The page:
Durham County

29 years ago, 14 Durham students were suspended for wearing Confederate flags to school. And the Klan answered.

A sample of Confederate flags is shown at Confederate Memorial Park in Tampa, Fla., Thursday. The Confederate battle flag, second from the top, is pictured with several other iterations of the post-secession Southern emblem.
A sample of Confederate flags is shown at Confederate Memorial Park in Tampa, Fla., Thursday. The Confederate battle flag, second from the top, is pictured with several other iterations of the post-secession Southern emblem. AP photo

Larry Coble was superintendent of the then-Durham County Schools in 1988 when 14 Chewning Junior High School students were suspended for wearing Confederate flags on their clothing in celebration of what they said was “Southern Pride Day.”

Three bus drivers were fired at that time for wearing flags tied around their legs and eventually won a $21,000 settlement with the help of the N.C. Civil Liberties Union after claiming their First Amendment rights had been violated.

The Chewning incident was on the mind this week of Andrea Bigner Koslow who was a 13-year-old white student at predominantly white Chewning when the 14 students were suspended for wearing Confederate flags to school.

Video: In advance of the Orange County school board's decision on Monday, the founder of the Hate-Free Schools Coalition, Orange County, Latarndra Strong, shares the story of how it all began, on Tuesday, June 6, 2017, in Chapel Hill, NC.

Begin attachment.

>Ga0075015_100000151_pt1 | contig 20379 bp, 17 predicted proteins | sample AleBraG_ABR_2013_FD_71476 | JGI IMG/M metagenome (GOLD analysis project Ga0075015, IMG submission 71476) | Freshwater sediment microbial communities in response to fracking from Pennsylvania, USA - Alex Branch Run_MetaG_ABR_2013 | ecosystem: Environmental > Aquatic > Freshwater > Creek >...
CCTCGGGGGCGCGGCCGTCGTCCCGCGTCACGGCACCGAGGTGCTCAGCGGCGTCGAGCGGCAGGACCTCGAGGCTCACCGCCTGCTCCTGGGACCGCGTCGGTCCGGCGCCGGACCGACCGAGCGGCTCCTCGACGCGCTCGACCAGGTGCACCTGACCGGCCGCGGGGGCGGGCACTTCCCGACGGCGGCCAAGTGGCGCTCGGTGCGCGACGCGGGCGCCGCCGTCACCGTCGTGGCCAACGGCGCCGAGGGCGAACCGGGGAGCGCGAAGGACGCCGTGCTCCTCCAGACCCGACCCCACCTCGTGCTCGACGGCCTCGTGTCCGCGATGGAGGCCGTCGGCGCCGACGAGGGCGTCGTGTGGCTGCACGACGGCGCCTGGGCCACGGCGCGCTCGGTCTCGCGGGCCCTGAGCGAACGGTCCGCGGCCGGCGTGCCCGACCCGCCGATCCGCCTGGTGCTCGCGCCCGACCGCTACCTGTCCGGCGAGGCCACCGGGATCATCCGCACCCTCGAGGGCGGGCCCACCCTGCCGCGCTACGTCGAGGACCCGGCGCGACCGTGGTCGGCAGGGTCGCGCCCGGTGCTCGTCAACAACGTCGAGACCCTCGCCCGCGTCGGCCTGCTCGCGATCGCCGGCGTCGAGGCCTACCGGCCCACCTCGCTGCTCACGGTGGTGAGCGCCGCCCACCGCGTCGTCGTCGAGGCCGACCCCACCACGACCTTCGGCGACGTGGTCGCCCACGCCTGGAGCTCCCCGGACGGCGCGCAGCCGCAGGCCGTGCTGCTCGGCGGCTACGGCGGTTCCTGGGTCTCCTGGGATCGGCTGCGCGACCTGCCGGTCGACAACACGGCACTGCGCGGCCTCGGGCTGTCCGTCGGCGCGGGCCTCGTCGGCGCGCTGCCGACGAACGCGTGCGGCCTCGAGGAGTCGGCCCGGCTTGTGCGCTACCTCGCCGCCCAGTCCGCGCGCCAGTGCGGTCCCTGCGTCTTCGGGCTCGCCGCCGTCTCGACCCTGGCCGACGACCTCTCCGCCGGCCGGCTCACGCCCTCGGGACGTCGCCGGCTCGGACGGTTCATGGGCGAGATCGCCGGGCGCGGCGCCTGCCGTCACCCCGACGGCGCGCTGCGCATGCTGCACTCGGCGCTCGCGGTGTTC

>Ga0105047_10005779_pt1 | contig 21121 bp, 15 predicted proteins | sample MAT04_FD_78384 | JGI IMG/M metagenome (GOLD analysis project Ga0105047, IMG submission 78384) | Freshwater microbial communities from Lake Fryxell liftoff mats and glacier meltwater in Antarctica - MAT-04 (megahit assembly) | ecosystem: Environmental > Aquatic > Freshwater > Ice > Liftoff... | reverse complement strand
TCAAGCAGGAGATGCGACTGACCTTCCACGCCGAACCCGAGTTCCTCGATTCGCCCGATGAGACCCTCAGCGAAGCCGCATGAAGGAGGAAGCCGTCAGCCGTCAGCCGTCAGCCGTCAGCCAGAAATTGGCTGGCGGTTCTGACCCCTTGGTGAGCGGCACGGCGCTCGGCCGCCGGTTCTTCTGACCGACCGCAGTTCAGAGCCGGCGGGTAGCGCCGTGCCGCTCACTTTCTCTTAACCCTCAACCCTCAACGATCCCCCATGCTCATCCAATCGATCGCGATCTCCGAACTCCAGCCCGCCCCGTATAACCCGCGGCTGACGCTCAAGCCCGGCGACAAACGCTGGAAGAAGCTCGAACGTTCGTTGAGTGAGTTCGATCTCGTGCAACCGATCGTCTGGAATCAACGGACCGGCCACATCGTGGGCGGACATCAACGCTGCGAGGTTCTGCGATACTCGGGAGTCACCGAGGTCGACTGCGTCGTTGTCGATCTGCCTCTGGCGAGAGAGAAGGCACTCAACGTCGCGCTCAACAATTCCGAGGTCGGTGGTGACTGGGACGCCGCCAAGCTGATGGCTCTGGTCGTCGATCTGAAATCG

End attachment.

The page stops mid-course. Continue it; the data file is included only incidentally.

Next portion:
Koslow said she thought about the incident while watching the Charlottesville protest against white supremacists on television on Aug. 12.

“It was right then and it is right now,” Koslow said in a message to The Herald-Sun. “Durham County [Public] Schools should ban these symbols of hatred.”

Koslow said the KKK also showed up at the school in the aftermath of the suspensions.

“Some time after the suspensions, a large group of KKK members showed up at the school in trucks with flags and on motorcycles and surrounded it,” Koslow said.

She said she has not spoken much about the incident in nearly 30 years, but felt compelled to do so after watching the incident in Charlottesville unfold.

“Enough with these symbols of hatred,” Koslow said. “Let's learn this time around and focus on healing and equality.”

Coble, now an education consultant who led the former county schools before the 1992 merger with the former city schools, remembers the suspension of the students as being a “dramatic” and “hectic” time at Chewning, which later became a middle school and is now The School of Creative Studies serving students in grades 6-12.

The suspensions came about after the 14 students, wearing small Confederate battle flag patches on their clothing, arrived at Chewning and were prevented from getting off the bus by then-assistant principal Fred Putney.

School policy prohibited dress that could disrupt the educational process.

“It was absolutely the right thing to do,” Coble said in an interview on Friday.

Coble said he was reminded of the suspensions after watching the events in Charlottesville, Virginia unfold.

He said area school districts are during the right thing by banning the Confederate flag, Ku Klux Klan symbols and swastikas from their campuses because of the negative connotations that flag has for African Americans and others who view it as a symbol of racial bigotry and hatred.

“In my opinion, I think the appropriate thing is to ban the Confederate flag,” Coble said. “It’s just unnecessary and we need to do everything to unify the diverse population we now have in this country.”

This week, schools boards in Orange County and Chapel Hill strengthened their student dress codes to ban the Confederate flag, KKK symbols and swastikas.

The Durham Public Schools is expected to amend its student dress code Thursday to ban the Confederate flag and other symbols that are deemed offensive.

Greg Childress: 919-419-6645, @gchild6645

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